RAW

Empire (Australasia) - - Contents -

PER­SONAL SHOP­PER

OUT 20 APRIL RATED TBC / 99 MINS

DI­REC­TOR Julia Du­cour­nau

CAST Garance Mar­il­lier, Ella Rumpf, Rabah Nait Oufella

PLOT Timid Jus­tine (Mar­il­lier), raised a strict veg­e­tar­ian, un­der­goes se­vere haz­ing when she be­comes a stu­dent vet. Forced by her sis­ter Alexia (Rumpf) to eat raw rab­bit’s kid­ney, she dis­cov­ers strange new car­niv­o­rous crav­ings.

IF IT WERE just about vet­eri­nary school ini­ti­a­tion rites, writer-di­rec­tor Julia Du­cour­nau’s Raw — the English-lan­guage re­lease ti­tle of­fers as many mean­ings as the orig­i­nal French Grave — would be un­set­tling and shock­ing enough. On her first night in a hall of res­i­dence, re­pressed rookie Jus­tine (Mar­il­lier) and her new room­mate, gre­gar­i­ous gay guy Adrien (Nait Oufella), are both hauled out of bed by vet­eran stu­dents who act like masked ter­ror­ists. All the fresh­ers are made to crawl slowly through a car park in night-clothes to a rau­cous rave — one of many se­quences here in which peo­ple are re­duced to act­ing (and suf­fer­ing) like an­i­mals. Later, the whole class is doused in blood Carrie-style and have to wear stained whites to lec­tures — while Jus­tine’s own older sis­ter Alexia (Rumpf) makes her eat an uniden­ti­fi­able lump of pick­led meat she’s told is a rab­bit’s kid­ney. The haz­ing gets even more per­sonal as girls and boys are sloshed with blue and yel­low paint re­spec­tively, then told to go into a room and not come out ’til they’re all green.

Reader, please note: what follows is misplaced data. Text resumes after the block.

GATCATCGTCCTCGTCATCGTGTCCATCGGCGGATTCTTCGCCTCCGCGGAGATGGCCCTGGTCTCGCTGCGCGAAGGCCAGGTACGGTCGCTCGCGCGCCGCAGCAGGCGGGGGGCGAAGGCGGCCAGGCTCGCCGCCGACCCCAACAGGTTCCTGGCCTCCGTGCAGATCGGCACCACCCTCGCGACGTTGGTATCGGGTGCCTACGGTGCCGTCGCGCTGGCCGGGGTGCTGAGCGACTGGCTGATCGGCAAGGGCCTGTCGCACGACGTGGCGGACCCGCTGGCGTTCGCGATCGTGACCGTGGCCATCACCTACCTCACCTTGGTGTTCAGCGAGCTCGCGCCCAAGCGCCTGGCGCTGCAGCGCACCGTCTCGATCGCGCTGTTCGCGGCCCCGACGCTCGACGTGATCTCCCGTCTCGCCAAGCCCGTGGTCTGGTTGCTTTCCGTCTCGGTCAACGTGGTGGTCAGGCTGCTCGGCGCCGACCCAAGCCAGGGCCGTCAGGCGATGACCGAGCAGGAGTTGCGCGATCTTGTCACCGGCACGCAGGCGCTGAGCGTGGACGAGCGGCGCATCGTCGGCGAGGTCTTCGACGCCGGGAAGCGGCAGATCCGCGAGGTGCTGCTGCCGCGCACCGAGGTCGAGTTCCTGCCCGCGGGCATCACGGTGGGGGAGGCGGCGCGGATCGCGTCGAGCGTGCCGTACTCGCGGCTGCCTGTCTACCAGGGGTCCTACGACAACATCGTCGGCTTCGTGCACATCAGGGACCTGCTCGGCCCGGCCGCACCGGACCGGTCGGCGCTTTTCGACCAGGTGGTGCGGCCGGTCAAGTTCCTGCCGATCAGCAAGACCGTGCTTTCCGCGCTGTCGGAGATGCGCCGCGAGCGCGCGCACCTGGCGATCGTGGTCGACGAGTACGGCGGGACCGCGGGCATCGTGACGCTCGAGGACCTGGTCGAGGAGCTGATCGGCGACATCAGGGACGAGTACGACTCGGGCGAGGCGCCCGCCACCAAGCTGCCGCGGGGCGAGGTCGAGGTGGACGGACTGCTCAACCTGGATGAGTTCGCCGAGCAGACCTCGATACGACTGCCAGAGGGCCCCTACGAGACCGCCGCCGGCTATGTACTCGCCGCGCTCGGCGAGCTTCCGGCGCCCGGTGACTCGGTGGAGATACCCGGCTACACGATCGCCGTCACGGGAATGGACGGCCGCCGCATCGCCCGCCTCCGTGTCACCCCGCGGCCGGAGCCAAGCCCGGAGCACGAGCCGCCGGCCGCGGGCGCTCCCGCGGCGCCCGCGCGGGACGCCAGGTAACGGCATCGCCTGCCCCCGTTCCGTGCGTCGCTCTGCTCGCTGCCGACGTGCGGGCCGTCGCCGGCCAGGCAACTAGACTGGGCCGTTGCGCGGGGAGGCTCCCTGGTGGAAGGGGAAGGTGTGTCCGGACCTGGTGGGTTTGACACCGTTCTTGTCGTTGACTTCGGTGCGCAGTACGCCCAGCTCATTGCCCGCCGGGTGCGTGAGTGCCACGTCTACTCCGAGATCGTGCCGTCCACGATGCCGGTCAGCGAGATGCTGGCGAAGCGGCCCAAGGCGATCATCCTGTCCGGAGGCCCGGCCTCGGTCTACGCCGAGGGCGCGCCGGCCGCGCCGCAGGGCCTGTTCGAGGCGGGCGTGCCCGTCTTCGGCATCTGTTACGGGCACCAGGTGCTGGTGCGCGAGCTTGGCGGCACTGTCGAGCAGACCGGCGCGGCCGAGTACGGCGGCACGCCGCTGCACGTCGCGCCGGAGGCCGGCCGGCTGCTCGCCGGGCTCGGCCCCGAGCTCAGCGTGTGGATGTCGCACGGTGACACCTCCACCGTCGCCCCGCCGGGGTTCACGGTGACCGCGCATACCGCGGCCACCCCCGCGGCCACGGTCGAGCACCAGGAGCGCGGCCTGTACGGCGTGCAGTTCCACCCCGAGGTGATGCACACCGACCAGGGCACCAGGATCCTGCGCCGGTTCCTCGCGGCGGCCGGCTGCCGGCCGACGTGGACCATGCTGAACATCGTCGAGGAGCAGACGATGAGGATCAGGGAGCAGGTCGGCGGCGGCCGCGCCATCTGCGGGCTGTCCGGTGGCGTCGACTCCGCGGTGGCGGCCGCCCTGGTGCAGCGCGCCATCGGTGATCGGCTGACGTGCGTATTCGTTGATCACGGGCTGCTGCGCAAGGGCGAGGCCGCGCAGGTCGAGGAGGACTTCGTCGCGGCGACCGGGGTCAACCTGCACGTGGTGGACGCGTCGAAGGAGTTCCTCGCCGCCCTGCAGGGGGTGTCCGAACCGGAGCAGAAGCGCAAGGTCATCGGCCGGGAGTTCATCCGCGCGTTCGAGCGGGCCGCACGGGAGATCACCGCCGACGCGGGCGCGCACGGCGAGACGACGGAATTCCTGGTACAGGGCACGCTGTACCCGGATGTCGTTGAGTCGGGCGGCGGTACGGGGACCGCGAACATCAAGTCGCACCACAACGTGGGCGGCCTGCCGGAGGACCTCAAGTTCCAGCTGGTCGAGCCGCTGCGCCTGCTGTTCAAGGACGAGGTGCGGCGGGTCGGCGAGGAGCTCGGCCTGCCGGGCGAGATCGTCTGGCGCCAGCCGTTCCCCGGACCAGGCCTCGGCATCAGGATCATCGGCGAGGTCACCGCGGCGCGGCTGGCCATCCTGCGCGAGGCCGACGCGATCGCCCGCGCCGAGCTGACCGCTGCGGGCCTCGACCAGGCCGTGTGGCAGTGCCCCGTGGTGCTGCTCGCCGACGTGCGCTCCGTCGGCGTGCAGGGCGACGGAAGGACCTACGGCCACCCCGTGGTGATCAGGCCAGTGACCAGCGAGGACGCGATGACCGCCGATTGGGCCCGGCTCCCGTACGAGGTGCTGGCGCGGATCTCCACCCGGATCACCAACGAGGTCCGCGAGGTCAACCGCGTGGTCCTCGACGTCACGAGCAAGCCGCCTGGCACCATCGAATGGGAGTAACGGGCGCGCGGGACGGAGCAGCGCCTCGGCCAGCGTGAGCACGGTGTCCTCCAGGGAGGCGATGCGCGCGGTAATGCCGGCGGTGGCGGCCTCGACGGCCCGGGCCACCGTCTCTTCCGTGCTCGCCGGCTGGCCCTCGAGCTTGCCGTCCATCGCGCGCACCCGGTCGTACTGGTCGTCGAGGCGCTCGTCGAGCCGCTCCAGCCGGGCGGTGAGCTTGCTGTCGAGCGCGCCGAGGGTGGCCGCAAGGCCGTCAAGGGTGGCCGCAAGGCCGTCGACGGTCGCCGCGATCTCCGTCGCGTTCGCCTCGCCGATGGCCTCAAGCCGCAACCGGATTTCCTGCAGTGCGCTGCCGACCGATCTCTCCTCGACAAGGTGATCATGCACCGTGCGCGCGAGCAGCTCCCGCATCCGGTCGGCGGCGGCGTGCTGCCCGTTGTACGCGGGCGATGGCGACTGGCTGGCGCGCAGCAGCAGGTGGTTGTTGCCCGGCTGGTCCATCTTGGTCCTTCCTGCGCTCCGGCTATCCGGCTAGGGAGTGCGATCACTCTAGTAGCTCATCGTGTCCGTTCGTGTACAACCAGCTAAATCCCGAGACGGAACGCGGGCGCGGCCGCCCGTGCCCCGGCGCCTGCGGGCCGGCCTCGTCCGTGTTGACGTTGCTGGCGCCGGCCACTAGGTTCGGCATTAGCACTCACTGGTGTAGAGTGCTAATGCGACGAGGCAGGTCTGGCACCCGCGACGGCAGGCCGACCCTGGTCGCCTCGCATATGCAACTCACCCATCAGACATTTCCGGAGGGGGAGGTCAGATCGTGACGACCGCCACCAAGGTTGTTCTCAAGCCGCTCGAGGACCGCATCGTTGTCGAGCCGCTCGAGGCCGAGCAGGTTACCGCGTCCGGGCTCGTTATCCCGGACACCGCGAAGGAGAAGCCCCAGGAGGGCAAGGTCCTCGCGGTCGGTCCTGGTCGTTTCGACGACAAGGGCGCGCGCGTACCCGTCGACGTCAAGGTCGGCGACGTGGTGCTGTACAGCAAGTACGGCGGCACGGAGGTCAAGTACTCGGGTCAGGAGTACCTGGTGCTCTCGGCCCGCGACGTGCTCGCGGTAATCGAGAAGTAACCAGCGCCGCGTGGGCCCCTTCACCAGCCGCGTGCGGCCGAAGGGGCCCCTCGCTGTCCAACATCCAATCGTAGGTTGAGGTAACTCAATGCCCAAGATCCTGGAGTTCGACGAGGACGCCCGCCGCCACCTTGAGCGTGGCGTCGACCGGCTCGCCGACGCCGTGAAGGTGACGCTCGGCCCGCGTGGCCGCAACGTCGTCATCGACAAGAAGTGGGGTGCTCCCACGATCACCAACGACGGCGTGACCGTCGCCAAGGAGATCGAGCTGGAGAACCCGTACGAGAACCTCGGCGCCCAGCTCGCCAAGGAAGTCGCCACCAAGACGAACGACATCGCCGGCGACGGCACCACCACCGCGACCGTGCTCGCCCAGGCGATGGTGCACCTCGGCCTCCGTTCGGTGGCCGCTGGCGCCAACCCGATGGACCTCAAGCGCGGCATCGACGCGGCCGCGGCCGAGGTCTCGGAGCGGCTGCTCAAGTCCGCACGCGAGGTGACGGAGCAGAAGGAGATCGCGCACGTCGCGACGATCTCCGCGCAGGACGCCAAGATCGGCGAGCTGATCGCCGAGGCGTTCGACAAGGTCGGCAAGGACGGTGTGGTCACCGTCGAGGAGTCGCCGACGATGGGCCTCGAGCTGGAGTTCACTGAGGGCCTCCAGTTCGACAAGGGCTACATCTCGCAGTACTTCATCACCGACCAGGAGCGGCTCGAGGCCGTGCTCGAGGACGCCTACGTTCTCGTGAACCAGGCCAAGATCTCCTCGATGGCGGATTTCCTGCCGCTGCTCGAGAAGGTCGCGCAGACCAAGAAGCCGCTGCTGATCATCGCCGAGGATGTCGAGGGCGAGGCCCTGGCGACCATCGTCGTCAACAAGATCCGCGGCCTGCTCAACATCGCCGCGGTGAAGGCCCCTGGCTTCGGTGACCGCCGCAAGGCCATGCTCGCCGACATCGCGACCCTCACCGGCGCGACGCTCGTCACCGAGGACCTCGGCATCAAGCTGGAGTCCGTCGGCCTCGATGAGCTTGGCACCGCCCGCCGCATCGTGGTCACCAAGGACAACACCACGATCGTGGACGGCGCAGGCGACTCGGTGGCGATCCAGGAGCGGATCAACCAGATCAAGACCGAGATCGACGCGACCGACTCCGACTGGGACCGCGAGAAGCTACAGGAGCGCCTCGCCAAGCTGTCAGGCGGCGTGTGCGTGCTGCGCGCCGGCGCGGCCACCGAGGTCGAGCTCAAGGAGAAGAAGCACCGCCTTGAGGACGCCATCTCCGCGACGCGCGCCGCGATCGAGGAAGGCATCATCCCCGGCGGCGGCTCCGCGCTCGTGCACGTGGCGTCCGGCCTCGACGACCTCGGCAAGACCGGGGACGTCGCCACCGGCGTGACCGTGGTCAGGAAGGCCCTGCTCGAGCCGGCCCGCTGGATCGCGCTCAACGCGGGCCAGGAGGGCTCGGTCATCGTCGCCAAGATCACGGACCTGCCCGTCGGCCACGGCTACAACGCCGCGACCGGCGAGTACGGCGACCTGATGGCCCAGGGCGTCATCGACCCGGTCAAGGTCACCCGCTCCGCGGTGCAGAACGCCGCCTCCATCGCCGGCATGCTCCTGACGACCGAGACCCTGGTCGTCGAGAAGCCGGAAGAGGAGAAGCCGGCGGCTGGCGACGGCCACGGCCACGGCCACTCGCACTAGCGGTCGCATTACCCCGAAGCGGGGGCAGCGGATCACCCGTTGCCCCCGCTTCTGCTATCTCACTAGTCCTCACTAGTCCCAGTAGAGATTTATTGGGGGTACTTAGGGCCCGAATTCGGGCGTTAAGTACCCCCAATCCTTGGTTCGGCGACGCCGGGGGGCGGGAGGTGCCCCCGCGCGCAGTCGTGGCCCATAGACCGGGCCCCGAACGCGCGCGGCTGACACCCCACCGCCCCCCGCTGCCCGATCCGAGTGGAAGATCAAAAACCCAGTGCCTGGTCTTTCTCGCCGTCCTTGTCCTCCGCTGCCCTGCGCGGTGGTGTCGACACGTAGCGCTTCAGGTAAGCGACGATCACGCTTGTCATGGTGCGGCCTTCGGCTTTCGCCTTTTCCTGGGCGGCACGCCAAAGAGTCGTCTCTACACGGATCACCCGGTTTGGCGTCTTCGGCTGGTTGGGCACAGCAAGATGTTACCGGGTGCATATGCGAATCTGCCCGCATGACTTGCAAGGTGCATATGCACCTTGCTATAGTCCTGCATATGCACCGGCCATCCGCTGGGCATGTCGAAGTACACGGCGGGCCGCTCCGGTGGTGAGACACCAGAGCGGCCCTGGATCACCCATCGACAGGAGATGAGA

Amid all this An­i­mal House/jack­ass busi­ness, vir­ginal veg­e­tar­ian Jus­tine’s awak­en­ing to the joys of eat­ing meat might al­most go un­no­ticed if it weren’t for the gleam in her eye as she goes from be­ing nau­se­ated when a stray meat­ball turns up in her mashed pota­toes to pock­et­ing a burger, sneak­ing out for shawarma and gaz­ing long­ingly at spilled blood. Af­ter a Cro­nen­ber­gian rash has peeled off her like a snake­skin, her mood swings and odd crav­ings — such as eat­ing and sick­ing up her own hair — be­come more ex­treme. The film tips its hand in an as­ton­ish­ing se­quence as a bizarre ac­ci­dent leads to Jus­tine’s sis­ter Alexia snip­ping off her own fin­ger. With a jolly dog around to shoul­der the blame, Jus­tine takes ad­van­tage of the sit­u­a­tion to have a taste.

Af­ter that, there’s no go­ing back to hum­mus, and Alexia, who has al­ready un­der­gone her own away-from-home trans­for­ma­tion, shows her sis­ter ways of satisfying her hunger, but longsim­mer­ing fam­ily ten­sions (and that gnawed fin­ger) mean the re­la­tion­ship has star­tling downs be­tween the gen­uinely mov­ing ups. As of­ten in classy hor­ror, turn­ing into a mon­ster also means sex­ual lib­er­a­tion, with Jus­tine ex­plor­ing the far reaches of sex­u­al­ity — though horny stu­dent guys (even the­o­ret­i­cally not-in­ter­ested Adrien) soon find she’s more preda­tor than prey.

Jus­tine and Alexia are never ex­plic­itly char­ac­terised as su­per­nat­u­ral crea­tures, but the sis­ters — af­fect­ingly por­trayed by new­com­ers Garance Mar­il­lier (who first played Jus­tine in Du­cour­nau’s short, Ju­nior) and Ella Rumpf — owe a kin­ship with (mostly fe­male) movie mon­sters like the French gourmet vam­pires of Trou­ble Every Day and the Cana­dian were­wolf sis­ters of Ginger Snaps. Du­cour­nau turns an un­flinch­ing cam­era eye on phys­i­cal pro­cesses, as the sis­ters bond by try­ing to pee stand­ing up and a very un-james Her­riot se­quence in­volves that old vet standby of an arm up a cow’s rec­tum. Of­ten, Raw seems mer­ci­fully to elide hor­rors which take place be­tween scenes only for a phone-video clip or a turned-back sheet to show the worst. And then there’s

Joana Preiss and Lau­rent Lu­cas, who contribute tiny, creep­ily per­fect per­for­mances as the girls’ par­ents. It turns out, de­spite its body hor­ror cre­den­tials, it’s also a ten­der, sub­tle film about fam­ily.

KIM NEWMAN

VERDICT A classy French-bel­gian hor­ror with an un­usual fe­male per­spec­tive on mon­strous taboos. Shock­ing but not sen­sa­tion­al­ist, this is a strong can­ni­bal movie worth chew­ing over.

Garance Mar­il­lier gets hazed, Carrie-style.

Newspapers in English

Newspapers from Australia

© PressReader. All rights reserved.